End of quote.

My thoughts notwithstanding, things keep getting worse. As of March 20, we have already suffered 117 mass shootings and 9,037 gun deaths. At this rate, we will lose more than 42,340 people to gun violence in 2023.

The time to correct this ugly blemish is long since past. Call upon Congress to act!

Oh! Susanna

When I was four years old, my sister Suzanne, two years older than me, died of polio. Her death changed my whole life. My parents had been separated, but the death of their daughter brought them together again. I and my mother had been living with my grandmother in West Virginia—I was a confirmed hillbilly. We moved to Oakland in the San Francisco bay area to be with my father. Everyone there laughed at my West Virginia accent, and I worked hard to learn how to talk like everybody else.

 As a result of that experience, the song “Oh, Susanna” has always had special meaning for me. It is a minstrel song by Stephen Foster (1826–1864), first published in 1848. It is among the most popular American songs ever written.

Here are the words of the first verse and the chorus:

            I came from Alabama, Wid a banjo on my knee,

I’m gwyne to Louisiana, My true love for to see.

It rain’d all night the day I left, The weather it was dry,

The sun so hot I froze to death; Susanna, don’t you cry.


Oh! Susanna, Oh don’t you cry for me,

cos’ I’ve come from Alabama, Wid my banjo on my knee

To this day, whenever I hear that song, I remember my sister and grieve once more over her death.

Presentation on the Fall of Saigon

I’ve now done my presentation with slides on the fall of Saigon more than a hundred times. That tells you how popular it is. My most recent offering was last week at the Men’s Forum at the Ellicott City 50+ Center. Even though I wasn’t able to use my slides due to a technical misfit, it felt as though the presentation went very well—the audience was with me from start to finish.

The presentation tells the story of my struggle to get my 43 subordinates and their families safely out of Saigon before it fell to the North Vietnamese on April 29, 1975. The U.S. ambassador, Graham Martin, didn’t believe my warnings from the intercept of North Vietnamese radio communications that the city was about to be attacked. He forbade the evacuation of my guys and their families—he believed the Hungarian member of the International Commission of Control and Supervision (ICCS), representing a communist government allied to North Vietnam, who told him that the North Vietnamese had no intention of attacking Saigon. According to him, the North Vietnamese wished to join with other patriotic forces and rule jointly.

I proceeded to evacuate my guys anyway. I lied and cheated and stole to get them out of the country. To do that and because of the ambassador, I had to stay until the last minute. After I got all my people out, I escaped under fire on a helicopter while we were being shelled after the North Vietnamese were already in the streets of Saigon.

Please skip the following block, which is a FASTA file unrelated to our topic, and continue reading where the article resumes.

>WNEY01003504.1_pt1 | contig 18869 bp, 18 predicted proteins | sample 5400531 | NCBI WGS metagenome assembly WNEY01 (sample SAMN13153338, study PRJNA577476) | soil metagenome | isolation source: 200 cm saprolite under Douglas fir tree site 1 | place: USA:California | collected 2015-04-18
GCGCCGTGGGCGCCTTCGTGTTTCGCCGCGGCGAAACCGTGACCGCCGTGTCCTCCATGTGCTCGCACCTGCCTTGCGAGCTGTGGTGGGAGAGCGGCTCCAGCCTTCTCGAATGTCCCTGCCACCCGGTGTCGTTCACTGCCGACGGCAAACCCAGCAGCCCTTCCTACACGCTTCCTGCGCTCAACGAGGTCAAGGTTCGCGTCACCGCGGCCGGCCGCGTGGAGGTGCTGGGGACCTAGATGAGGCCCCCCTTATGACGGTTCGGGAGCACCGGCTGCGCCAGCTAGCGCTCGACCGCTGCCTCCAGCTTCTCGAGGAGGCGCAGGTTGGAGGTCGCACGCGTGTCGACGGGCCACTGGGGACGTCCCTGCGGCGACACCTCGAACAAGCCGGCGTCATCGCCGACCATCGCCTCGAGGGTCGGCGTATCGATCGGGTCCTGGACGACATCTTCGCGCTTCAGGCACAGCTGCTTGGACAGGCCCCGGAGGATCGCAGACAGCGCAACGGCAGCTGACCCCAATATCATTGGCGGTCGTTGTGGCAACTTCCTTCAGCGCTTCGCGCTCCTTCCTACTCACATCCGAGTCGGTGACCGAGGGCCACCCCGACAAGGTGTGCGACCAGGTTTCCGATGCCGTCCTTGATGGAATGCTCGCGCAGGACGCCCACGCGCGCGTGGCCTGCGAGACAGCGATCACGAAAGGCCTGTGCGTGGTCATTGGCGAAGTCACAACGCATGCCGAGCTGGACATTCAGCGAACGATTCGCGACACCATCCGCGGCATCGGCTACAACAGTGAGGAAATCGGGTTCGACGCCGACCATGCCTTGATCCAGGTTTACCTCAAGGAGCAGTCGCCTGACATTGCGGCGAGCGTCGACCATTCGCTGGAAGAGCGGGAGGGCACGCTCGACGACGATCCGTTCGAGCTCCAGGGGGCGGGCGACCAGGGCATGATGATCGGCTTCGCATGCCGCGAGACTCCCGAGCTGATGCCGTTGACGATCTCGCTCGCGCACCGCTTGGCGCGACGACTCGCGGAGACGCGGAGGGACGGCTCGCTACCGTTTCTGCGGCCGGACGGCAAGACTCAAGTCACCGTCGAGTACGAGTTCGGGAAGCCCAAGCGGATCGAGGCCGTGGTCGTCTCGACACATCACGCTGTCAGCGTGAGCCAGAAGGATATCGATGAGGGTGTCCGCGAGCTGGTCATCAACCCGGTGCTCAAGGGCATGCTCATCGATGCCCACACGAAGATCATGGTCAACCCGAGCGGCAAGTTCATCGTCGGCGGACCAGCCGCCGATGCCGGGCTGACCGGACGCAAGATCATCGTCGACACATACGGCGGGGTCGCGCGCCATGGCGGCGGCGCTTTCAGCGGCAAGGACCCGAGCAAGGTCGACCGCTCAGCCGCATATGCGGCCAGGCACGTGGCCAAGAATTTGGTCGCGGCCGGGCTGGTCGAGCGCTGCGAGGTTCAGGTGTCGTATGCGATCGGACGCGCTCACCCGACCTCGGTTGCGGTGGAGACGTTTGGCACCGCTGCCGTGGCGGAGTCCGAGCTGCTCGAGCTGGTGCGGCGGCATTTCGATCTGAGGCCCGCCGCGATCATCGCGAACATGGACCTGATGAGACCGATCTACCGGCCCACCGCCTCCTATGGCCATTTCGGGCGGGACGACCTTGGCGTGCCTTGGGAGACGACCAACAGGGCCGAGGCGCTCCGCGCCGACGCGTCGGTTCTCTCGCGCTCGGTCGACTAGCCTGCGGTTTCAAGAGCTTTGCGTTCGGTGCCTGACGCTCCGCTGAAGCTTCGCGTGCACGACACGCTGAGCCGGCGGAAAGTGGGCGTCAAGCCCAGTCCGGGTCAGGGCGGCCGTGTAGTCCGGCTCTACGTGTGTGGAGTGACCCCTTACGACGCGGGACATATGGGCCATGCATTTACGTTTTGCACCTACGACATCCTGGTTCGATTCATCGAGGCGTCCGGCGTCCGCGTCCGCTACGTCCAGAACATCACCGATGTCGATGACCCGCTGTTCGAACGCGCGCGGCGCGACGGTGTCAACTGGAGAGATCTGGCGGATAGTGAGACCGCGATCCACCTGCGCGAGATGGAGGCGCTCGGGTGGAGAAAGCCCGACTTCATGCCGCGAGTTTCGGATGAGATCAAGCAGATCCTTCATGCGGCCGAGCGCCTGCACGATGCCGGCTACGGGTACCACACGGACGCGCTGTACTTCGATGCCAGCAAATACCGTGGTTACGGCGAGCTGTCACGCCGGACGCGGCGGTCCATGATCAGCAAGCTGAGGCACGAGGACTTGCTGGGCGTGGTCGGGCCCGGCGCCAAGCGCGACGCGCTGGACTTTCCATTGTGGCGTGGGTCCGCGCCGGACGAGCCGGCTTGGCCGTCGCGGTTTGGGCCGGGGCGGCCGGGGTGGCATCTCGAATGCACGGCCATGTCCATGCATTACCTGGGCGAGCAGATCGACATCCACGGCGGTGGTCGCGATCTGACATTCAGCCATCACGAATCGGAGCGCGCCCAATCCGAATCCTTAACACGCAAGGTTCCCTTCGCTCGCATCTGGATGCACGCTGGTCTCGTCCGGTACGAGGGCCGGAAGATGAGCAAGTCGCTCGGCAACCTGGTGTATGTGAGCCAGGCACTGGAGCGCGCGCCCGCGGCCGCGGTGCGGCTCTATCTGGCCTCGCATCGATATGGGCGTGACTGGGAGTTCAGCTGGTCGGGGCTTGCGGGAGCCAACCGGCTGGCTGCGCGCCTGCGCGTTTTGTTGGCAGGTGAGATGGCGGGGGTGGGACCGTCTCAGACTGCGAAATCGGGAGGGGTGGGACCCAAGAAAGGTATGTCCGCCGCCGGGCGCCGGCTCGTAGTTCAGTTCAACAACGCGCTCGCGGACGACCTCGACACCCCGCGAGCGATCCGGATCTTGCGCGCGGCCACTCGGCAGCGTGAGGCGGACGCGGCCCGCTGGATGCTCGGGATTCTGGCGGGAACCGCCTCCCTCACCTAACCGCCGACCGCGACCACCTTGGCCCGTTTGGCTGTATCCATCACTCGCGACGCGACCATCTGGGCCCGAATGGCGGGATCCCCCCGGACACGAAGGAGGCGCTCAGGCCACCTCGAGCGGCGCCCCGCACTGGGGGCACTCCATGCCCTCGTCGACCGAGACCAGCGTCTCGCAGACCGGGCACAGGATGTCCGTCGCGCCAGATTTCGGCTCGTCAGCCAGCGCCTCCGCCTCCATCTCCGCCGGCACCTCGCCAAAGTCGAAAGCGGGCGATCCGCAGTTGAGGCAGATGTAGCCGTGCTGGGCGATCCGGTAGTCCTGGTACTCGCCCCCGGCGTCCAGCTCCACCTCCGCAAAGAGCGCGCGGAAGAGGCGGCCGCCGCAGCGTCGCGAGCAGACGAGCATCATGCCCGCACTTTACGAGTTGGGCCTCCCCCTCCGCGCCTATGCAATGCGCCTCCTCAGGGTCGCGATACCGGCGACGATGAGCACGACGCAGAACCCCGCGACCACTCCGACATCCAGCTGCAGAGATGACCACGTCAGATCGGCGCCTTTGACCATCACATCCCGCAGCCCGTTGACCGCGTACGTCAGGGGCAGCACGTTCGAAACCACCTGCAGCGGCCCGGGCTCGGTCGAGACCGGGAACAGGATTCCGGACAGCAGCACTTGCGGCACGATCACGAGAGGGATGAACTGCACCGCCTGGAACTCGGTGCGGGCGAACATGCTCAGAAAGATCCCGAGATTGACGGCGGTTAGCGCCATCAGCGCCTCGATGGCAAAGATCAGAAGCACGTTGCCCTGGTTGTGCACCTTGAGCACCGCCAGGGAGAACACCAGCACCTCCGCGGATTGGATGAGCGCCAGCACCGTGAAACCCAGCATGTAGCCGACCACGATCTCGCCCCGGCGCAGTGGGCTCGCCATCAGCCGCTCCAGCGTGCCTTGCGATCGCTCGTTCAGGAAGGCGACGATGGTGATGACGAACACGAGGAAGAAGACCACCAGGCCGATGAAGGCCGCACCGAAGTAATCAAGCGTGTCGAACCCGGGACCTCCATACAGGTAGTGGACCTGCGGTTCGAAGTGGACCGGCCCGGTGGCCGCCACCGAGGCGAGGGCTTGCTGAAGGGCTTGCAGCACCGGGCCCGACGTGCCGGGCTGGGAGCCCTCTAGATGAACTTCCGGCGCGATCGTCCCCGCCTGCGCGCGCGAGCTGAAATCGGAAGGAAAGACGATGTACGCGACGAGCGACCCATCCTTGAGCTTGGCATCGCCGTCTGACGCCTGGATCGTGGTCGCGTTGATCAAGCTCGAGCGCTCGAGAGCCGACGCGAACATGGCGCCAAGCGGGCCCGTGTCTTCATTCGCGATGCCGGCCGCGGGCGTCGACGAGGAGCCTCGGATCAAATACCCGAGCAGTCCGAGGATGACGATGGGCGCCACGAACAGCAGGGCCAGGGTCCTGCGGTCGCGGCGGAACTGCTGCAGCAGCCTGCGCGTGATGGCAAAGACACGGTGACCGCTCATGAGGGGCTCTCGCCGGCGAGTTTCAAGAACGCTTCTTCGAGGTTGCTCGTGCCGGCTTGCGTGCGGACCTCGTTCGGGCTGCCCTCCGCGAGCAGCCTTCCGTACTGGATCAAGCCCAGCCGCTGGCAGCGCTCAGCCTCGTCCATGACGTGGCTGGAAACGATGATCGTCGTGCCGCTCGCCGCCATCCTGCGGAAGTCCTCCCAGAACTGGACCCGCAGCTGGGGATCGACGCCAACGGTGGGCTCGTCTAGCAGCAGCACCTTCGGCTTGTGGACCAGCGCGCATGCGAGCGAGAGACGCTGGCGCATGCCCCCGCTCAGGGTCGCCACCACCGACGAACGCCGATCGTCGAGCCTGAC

I encourage invitations to tell my story because I want people to know what happened when Saigon fell. The Vietnam war was the first war the U.S. ever lost. We were beaten because we didn’t understand how to fight a guerrilla war and because the American public turned against the war and demanded that it end, even if that meant we submitted to defeat.

One of my missions in life is to tell the story of what really happened.

Solitary Confinement

Solitary confinement is, in my judgment, cruel and unusual punishment. The Eighth Amendment to the U.S. Constitution stipulates that “Excessive bail shall not be required, nor excessive fines imposed, nor cruel and unusual punishments inflicted.” And yet, solitary confinement is used broadly throughout the U.S.

The nature and barbarity of solitary confinement was brought forcefully to my attention as I read for review Pete Earley’s No Human Contact: Solitary Confinement, Maximum Security, and Two Inmates Who Changed the System (Citadel Press, 2023). The book describes at length the suffering of two solitary confinement inmates, Thomas Silverstein and Clayton Fountain—Silverstein spent 36 years in an isolation cell; Fountain was in solitary confinement nearly 21 years. When the review is published, I’ll alert readers.

The continued use of solitary confinement is symptomatic of the U.S.’s failure to join the civilized world. Other modern nations do not imprison people at rates anything like the U.S. As of January 2023, the incarceration rate of the United States is the sixth highest in the world, at 505 per 100,000 people, much higher than any other modern western nation. While the United States represents about 4.2 percent of the world’s population, it houses around 20 percent of the world’s prisoners.

As a nation, we must face out flaws and find ways to correct them. Let’s work together to reform our penal system and, among other things, cease solitary confinement.


I’ve whined before here about my dislike of cold weather and about my disappointment that March promises warmth and doesn’t deliver. The cold continues. As I write, the temperature is only one degree above freezing.

But as I look out at the vegetation surrounding the pond in back of my house, I’m struck by the presence of blooms—daffodils in full flower, and yellow, pink, and red blossoms on flowering trees and bushes. The first day of spring is less than a week away. Warm weather will eventually follow, though it may take a while.

So, as Alexander Pope long ago advised us, hope springs eternal. Where there are blooms, there is the promise of warmth. Someday soon, if I’m patient, I will be comfortably warm again.

But I’m not patient. I want the warmth now. So I go on bundling up and hovering close to my gas stoves.

I have just proven that one can type even when one is cold.